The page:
The formula of using a Philip K. Dick short story as a foundation for an action film had been established by the time director John Woo got around to making “Paycheck” (2003). It’s the earliest PKD story – written in 1952, published in 1953 — to be turned into a film. Writer Dean Georgaris (“Lara Croft: Tomb Raider — The Cradle of Life”) takes the hookiest part of the story – a person sends clues to his future self before his mind-wipe – and builds a fairly engaging mystery-actioner around it.
Green Lantern” (2011) has a reputation for being garbage, but it’s a perfectly fine adaptation of the DC superhero who was created in 1940 by Alan Scott and Martin Nodell. If you go in hearing about how bad it is, you might even think “Hey, that wasn’t so bad.” Since my superhero-watching journey is partly for the sake of learning about the major figures in comic-book lore, I found this to be a painless piece of homework.
Zorro is a rare superhero who doesn’t come from comic books, and indeed he predates the 1938 invention of Superman. He was created in 1919 by pulp novelist Johnston McCulley. The “Zorro” film series, of which the two Antonio Banderas-starring entries are the 10th and 11th American outings, dates back to 1920. Arguably, Zorro is not a superhero (he has no superpowers and did not originate in comics), but he’s listed as such enough times that I’ll categorize him as a proto-superhero for now and let the debate continue.
My friend who likes to laugh at bad movies dragged me to “Transformers” in 2007, but I’ve forgotten everything about that movie and haven’t followed the franchise since. The prequel “Bumblebee” (2018) gives people like me a new entry point into the saga as it tells of an “E.T.”-style friendship between 18-year-old California grease monkey Charlie (Hailee Steinfeld) and relatively small (and therefore cute) and mute Autobot Bumblebee.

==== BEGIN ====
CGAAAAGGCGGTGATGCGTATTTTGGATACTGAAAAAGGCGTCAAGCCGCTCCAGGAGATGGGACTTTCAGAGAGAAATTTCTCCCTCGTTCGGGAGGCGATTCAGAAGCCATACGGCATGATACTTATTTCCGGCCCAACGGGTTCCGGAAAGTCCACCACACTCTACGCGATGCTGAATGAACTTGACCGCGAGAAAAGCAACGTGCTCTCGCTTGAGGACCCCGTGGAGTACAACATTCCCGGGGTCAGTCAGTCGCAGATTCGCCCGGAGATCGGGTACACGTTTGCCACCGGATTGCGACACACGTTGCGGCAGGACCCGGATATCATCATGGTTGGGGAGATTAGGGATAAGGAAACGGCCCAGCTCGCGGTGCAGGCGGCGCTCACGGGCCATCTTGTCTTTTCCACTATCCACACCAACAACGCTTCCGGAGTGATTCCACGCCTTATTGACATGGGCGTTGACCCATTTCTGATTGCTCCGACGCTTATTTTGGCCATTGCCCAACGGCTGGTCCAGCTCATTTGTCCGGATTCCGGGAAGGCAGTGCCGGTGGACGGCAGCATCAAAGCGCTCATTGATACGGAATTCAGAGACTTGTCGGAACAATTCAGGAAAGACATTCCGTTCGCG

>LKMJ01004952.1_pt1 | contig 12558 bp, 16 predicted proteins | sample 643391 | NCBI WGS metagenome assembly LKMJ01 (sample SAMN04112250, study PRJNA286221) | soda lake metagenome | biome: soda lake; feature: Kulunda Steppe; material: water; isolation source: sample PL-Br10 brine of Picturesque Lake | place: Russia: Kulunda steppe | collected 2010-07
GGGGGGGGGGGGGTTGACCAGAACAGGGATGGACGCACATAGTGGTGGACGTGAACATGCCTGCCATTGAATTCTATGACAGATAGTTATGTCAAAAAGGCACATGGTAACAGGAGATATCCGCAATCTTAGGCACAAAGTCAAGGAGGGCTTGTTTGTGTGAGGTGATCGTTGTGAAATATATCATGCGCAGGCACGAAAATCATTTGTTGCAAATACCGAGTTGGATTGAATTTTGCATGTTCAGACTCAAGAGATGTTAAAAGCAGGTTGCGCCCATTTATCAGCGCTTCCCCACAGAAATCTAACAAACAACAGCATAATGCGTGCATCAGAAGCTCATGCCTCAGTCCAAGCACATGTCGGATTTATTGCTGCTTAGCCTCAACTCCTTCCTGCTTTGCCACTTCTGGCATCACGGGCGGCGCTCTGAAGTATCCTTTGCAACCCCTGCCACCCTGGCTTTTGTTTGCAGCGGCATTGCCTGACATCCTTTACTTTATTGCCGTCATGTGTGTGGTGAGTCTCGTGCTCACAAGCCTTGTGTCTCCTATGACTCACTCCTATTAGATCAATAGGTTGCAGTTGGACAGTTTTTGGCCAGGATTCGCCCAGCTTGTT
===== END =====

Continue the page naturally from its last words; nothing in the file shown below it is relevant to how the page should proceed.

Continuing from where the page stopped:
Ilove the two “Sin City” films (2005, 2014), so the existence of “The Spirit” (2008) is both good and bad. On one hand, it’s another hardboiled movie in the style of a black-and-white comic (along with red and some washed-out colors). On the other hand, it’s a much lesser installment in this little subgenre, even though it’s written and directed by “Sin City’s” Frank Miller.
For the fourth “Rambo” film, simply titled “Rambo” (2008), director/co-writer Sylvester Stallone taps into one of the world’s longest-running civil wars. The Burma (aka Myanmar) military’s attempt to extinguish the Karen ethnic group has been going on since 1949, right after Burma gained its independence from Britain. What better location for the most violent “Rambo” film than a country whose entire independent history has been perpetual violence?
Wading into the “Rambo” sequels, I braced myself for the point at which they’d get dumb. It doesn’t happen with the underrated “Rambo: First Blood — Part II” (1985), a top-shelf example of 1980s action with a tight plot that gives Rambo (Sylvester Stallone) a chance to “win” in Vietnam. But it does unfortunately happen with “Rambo III” (1988). Granted, this is the best kind of dumb action movie, as some of cinema’s most quotable one-liners come from this flick.
Iimagine director/co-writer Jake Kasdan and his four lead actors, upon finishing 2017’s “Jumanji: Welcome to the Jungle” – the surprisingly great sequel to 1995’s dull “Jumanji” – got together and said “That was fun. Let’s do it again.” So two years later we have “Jumanji: The Next Level,” which does give us one fresh angle but mostly coasts by on its proven premise.
These were my 10 favorite movies of 2019, a year when superheroes continued to dominate but when we also got prime slices of action, comedy and history – plus one of the most masterfully haunting horror films in a long while:
Writer-director Jeff Wadlow, taking the reins from Matthew Vaughn, delivers a funnier and more focused “Kick-Ass 2” (2013). It’s formulaic, but that makes it better than the flailing 2010 original, the primary value of which is to introduce us to purple-haired Mindy/Hit-Girl (Chloe Grace Moretz) and green-suited Dave/Kick-Ass (Aaron Taylor-Johnson).